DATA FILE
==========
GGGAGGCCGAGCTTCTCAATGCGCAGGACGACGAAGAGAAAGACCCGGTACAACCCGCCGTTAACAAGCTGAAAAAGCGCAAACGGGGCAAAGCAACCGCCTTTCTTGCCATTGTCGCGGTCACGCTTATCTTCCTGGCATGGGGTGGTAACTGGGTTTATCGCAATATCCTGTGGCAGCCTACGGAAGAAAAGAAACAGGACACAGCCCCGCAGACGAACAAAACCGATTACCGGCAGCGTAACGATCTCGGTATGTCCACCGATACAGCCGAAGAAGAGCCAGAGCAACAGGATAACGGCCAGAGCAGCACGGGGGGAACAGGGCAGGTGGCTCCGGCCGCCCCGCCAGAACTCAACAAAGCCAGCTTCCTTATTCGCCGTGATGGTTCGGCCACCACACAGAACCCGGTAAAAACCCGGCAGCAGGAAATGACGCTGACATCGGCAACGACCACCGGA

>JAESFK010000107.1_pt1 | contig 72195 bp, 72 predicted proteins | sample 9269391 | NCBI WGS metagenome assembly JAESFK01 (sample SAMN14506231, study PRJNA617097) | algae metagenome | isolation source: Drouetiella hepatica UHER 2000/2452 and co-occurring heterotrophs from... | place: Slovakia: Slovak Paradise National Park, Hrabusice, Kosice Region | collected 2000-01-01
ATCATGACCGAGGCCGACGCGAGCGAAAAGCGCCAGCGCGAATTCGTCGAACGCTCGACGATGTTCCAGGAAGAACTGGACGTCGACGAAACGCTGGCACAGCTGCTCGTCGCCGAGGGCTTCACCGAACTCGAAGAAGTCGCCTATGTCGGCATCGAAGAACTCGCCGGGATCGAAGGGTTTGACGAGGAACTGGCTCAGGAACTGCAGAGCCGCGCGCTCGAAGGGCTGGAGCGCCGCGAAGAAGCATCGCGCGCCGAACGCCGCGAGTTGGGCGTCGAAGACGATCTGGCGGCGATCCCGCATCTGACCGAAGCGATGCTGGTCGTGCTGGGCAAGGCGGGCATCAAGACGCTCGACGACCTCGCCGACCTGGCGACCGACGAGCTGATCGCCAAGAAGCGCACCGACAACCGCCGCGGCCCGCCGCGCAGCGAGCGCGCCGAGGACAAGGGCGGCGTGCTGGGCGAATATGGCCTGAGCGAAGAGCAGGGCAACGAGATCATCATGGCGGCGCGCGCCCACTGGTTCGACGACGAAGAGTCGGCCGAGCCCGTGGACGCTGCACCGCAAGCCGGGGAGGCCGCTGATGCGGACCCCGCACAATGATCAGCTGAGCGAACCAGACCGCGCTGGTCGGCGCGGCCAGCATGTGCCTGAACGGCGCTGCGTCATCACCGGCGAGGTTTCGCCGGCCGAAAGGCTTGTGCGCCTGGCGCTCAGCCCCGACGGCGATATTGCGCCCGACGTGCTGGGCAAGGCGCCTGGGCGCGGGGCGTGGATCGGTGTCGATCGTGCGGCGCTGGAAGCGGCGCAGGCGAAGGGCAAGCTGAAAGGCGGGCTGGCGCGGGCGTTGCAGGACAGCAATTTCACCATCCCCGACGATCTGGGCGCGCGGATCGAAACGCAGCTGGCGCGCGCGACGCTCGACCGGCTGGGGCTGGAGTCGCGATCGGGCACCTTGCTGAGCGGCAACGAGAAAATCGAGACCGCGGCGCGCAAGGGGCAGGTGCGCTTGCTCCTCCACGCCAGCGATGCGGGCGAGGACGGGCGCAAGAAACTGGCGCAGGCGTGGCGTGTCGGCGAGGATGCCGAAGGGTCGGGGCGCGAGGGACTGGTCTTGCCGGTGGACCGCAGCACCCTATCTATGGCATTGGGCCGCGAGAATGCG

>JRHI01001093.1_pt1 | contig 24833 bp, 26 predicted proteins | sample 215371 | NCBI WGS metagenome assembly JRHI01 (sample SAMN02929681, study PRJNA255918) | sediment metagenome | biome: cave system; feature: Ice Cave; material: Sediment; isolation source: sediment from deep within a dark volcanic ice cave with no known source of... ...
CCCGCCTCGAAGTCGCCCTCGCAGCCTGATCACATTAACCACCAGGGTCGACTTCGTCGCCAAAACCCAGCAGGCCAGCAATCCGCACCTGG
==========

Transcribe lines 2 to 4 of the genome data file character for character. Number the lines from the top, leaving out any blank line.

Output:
>JAESFK010000107.1_pt1 | contig 72195 bp, 72 predicted proteins | sample 9269391 | NCBI WGS metagenome assembly JAESFK01 (sample SAMN14506231, study PRJNA617097) | algae metagenome | isolation source: Drouetiella hepatica UHER 2000/2452 and co-occurring heterotrophs from... | place: Slovakia: Slovak Paradise National Park, Hrabusice, Kosice Region | collected 2000-01-01
ATCATGACCGAGGCCGACGCGAGCGAAAAGCGCCAGCGCGAATTCGTCGAACGCTCGACGATGTTCCAGGAAGAACTGGACGTCGACGAAACGCTGGCACAGCTGCTCGTCGCCGAGGGCTTCACCGAACTCGAAGAAGTCGCCTATGTCGGCATCGAAGAACTCGCCGGGATCGAAGGGTTTGACGAGGAACTGGCTCAGGAACTGCAGAGCCGCGCGCTCGAAGGGCTGGAGCGCCGCGAAGAAGCATCGCGCGCCGAACGCCGCGAGTTGGGCGTCGAAGACGATCTGGCGGCGATCCCGCATCTGACCGAAGCGATGCTGGTCGTGCTGGGCAAGGCGGGCATCAAGACGCTCGACGACCTCGCCGACCTGGCGACCGACGAGCTGATCGCCAAGAAGCGCACCGACAACCGCCGCGGCCCGCCGCGCAGCGAGCGCGCCGAGGACAAGGGCGGCGTGCTGGGCGAATATGGCCTGAGCGAAGAGCAGGGCAACGAGATCATCATGGCGGCGCGCGCCCACTGGTTCGACGACGAAGAGTCGGCCGAGCCCGTGGACGCTGCACCGCAAGCCGGGGAGGCCGCTGATGCGGACCCCGCACAATGATCAGCTGAGCGAACCAGACCGCGCTGGTCGGCGCGGCCAGCATGTGCCTGAACGGCGCTGCGTCATCACCGGCGAGGTTTCGCCGGCCGAAAGGCTTGTGCGCCTGGCGCTCAGCCCCGACGGCGATATTGCGCCCGACGTGCTGGGCAAGGCGCCTGGGCGCGGGGCGTGGATCGGTGTCGATCGTGCGGCGCTGGAAGCGGCGCAGGCGAAGGGCAAGCTGAAAGGCGGGCTGGCGCGGGCGTTGCAGGACAGCAATTTCACCATCCCCGACGATCTGGGCGCGCGGATCGAAACGCAGCTGGCGCGCGCGACGCTCGACCGGCTGGGGCTGGAGTCGCGATCGGGCACCTTGCTGAGCGGCAACGAGAAAATCGAGACCGCGGCGCGCAAGGGGCAGGTGCGCTTGCTCCTCCACGCCAGCGATGCGGGCGAGGACGGGCGCAAGAAACTGGCGCAGGCGTGGCGTGTCGGCGAGGATGCCGAAGGGTCGGGGCGCGAGGGACTGGTCTTGCCGGTGGACCGCAGCACCCTATCTATGGCATTGGGCCGCGAGAATGCG

>JRHI01001093.1_pt1 | contig 24833 bp, 26 predicted proteins | sample 215371 | NCBI WGS metagenome assembly JRHI01 (sample SAMN02929681, study PRJNA255918) | sediment metagenome | biome: cave system; feature: Ice Cave; material: Sediment; isolation source: sediment from deep within a dark volcanic ice cave with no known source of... ...